Dictionary.com
definitions
  • synonyms

coy

[koi]
adjective, coy·er, coy·est.
  1. artfully or affectedly shy or reserved; slyly hesitant; coquettish.
  2. shy; modest.
  3. showing reluctance, especially when insincere or affected, to reveal one's plans or opinions, make a commitment, or take a stand: The mayor was coy about his future political aspirations.
  4. Archaic. disdainful; aloof.
  5. Obsolete. quiet; reserved.
Show More
verb (used without object)
  1. Archaic. to act in a coy manner.
Show More
verb (used with object) Obsolete.
  1. to quiet; soothe.
  2. to pat; caress.
Show More

Origin of coy

1300–50; Middle English < Anglo-French coi, quoy calm, Old French quei < Vulgar Latin *quētus, for Latin quiētus quiet1
Related formscoy·ish, adjectivecoy·ish·ness, nouncoy·ly, adverbcoy·ness, nouno·ver·coy, adjectiveo·ver·coy·ly, adverbo·ver·coy·ness, nounun·coy, adjectiveun·coy·ly, adverbun·coy·ness, noun

Synonyms for coy

Dictionary.com Unabridged Based on the Random House Unabridged Dictionary, © Random House, Inc. 2018

Examples from the Web for coyly

Contemporary Examples of coyly

Historical Examples of coyly

  • He tried to sniff noses with her, but she retreated playfully and coyly.

    White Fang

    Jack London

  • "Too coyly for him to credit her with overmuch tenderness," suggested the bridegroom.

    Standish of Standish

    Jane G. Austin

  • The girl held a tight grip on the leash and looked at him coyly.

    The Monster

    S. M. Tenneshaw

  • He had neither gossiped nor coyly squeezed her hand as he had guided her.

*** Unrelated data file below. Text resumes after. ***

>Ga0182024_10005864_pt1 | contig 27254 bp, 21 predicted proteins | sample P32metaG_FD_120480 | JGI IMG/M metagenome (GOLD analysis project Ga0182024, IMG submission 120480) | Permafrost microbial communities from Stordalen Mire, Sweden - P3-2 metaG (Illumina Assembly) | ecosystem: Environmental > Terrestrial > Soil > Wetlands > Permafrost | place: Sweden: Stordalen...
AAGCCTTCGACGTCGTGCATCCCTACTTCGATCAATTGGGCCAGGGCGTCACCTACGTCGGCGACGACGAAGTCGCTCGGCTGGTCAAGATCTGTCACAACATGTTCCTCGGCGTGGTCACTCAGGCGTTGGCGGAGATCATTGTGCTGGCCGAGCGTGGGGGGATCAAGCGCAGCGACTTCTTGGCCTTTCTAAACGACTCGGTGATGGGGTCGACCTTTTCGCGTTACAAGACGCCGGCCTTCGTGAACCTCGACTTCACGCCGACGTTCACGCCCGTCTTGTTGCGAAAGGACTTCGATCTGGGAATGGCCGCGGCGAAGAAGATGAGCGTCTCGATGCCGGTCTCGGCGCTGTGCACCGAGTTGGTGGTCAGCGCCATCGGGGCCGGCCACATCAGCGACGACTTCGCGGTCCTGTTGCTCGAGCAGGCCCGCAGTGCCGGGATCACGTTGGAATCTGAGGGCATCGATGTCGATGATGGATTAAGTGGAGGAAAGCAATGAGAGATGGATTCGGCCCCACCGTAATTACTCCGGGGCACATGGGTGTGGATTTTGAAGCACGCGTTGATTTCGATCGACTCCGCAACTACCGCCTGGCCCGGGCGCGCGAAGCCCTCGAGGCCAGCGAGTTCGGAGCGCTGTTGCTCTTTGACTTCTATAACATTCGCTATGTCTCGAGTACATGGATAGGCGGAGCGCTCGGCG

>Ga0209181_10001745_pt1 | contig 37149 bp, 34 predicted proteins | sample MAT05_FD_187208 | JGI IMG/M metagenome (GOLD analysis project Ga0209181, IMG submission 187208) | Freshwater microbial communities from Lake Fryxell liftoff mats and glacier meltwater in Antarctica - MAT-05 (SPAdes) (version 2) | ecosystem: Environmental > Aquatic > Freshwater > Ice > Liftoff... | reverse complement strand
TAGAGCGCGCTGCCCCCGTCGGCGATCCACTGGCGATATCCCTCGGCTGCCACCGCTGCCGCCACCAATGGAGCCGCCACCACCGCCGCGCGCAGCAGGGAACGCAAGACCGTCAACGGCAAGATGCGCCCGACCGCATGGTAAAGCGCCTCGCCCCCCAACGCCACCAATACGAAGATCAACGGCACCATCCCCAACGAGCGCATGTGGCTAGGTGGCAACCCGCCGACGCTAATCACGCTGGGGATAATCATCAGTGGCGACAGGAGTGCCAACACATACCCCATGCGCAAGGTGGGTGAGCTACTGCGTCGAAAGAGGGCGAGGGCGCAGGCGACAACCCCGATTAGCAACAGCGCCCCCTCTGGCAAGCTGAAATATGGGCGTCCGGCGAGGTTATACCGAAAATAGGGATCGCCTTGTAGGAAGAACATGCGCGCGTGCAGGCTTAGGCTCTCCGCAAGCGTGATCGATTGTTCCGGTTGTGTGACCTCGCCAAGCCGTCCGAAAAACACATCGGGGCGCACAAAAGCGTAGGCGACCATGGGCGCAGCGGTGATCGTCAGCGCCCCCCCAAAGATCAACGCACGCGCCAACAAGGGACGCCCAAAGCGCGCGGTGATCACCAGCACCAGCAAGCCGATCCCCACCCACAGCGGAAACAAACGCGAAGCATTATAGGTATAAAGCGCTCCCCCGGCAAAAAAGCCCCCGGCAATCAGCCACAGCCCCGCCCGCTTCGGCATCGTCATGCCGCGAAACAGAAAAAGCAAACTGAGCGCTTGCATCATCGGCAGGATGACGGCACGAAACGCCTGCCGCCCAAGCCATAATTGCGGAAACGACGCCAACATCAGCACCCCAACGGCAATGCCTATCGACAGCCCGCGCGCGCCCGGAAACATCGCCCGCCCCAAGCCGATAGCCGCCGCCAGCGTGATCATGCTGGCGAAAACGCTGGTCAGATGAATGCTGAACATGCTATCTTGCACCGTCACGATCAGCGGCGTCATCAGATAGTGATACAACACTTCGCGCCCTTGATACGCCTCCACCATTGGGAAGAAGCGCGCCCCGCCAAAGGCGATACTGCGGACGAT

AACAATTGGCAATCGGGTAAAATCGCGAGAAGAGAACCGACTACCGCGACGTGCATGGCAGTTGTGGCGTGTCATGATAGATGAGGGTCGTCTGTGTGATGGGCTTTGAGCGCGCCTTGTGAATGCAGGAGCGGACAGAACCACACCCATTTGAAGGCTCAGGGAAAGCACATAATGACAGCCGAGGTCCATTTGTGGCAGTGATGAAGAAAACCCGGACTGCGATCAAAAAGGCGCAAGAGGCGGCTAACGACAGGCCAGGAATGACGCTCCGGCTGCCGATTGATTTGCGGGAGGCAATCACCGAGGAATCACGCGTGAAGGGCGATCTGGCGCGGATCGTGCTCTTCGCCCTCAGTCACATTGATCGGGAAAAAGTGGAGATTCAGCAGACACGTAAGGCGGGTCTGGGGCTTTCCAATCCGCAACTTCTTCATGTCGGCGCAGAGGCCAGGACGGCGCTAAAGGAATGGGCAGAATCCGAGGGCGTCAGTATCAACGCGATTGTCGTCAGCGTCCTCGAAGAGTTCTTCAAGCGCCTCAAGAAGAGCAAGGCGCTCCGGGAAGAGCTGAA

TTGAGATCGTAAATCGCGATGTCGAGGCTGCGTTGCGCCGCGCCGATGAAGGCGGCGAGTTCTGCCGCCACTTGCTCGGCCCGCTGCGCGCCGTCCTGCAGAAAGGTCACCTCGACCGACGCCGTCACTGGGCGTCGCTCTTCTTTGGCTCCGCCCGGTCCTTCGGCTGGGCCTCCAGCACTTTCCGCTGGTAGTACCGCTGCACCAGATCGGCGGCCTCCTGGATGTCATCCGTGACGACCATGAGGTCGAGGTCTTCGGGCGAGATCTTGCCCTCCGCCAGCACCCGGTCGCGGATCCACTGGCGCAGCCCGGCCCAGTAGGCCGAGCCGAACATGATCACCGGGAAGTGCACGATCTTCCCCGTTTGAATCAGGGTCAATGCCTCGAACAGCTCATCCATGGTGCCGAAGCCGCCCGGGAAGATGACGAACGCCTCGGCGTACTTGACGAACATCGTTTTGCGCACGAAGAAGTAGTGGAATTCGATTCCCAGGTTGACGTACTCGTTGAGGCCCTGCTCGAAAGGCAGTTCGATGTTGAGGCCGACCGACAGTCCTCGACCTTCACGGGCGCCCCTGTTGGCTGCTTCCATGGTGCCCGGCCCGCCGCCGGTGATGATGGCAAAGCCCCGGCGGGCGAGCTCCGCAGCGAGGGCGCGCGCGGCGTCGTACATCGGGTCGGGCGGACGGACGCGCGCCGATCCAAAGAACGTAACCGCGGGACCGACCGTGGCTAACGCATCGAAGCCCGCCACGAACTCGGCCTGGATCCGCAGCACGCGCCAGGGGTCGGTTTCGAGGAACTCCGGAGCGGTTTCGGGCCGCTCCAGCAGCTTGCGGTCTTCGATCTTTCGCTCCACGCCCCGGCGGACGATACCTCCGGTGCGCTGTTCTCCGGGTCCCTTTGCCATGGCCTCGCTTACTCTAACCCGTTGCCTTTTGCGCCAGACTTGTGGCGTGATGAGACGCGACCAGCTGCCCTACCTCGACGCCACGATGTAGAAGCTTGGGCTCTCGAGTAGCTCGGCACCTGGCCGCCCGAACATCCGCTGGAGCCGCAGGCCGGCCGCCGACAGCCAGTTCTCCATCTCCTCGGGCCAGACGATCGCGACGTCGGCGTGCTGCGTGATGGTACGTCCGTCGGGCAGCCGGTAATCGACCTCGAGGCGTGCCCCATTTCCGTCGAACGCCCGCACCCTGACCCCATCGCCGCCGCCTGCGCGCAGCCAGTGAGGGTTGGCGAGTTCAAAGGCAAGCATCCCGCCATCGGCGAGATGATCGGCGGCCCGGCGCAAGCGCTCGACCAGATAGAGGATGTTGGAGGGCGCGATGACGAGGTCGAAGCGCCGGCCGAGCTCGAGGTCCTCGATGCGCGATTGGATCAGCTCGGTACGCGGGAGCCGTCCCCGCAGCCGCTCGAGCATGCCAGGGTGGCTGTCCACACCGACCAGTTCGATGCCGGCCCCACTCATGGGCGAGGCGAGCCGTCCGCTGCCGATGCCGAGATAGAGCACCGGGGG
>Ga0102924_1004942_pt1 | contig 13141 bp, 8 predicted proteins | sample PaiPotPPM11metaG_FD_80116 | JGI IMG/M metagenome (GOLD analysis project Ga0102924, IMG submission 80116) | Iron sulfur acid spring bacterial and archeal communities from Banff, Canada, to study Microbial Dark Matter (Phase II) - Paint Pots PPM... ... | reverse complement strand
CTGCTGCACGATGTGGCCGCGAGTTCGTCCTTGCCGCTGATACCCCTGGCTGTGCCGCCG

Free Air

    Sinclair Lewis

  • And he bowed to Suzanne, who stood beside him coyly, looking down.

    The Crossing

    Winston Churchill


British Dictionary definitions for coyly

coy

adjective
  1. (usually of a woman) affectedly demure, esp in a playful or provocative manner
  2. shy; modest
  3. evasive, esp in an annoying way
Show More
Derived Formscoyish, adjectivecoyly, adverbcoyness, noun

Word Origin for coy

C14: from Old French coi reserved, from Latin quiētus quiet
Collins English Dictionary - Complete & Unabridged 2012 Digital Edition © William Collins Sons & Co. Ltd. 1979, 1986 © HarperCollins Publishers 1998, 2000, 2003, 2005, 2006, 2007, 2009, 2012

Word Origin and History for coyly

coy

adj.

early 14c., "quiet, modest, demure," from Old French coi, earlier quei "quiet, still, placid, gentle," ultimately from Latin quietus "resting, at rest" (see quiet (n.)). Meaning "shy" emerged late 14c. Meaning "unwilling to commit" is 1961. Related: Coyly; coyness.

Show More
Online Etymology Dictionary, © 2010 Douglas Harper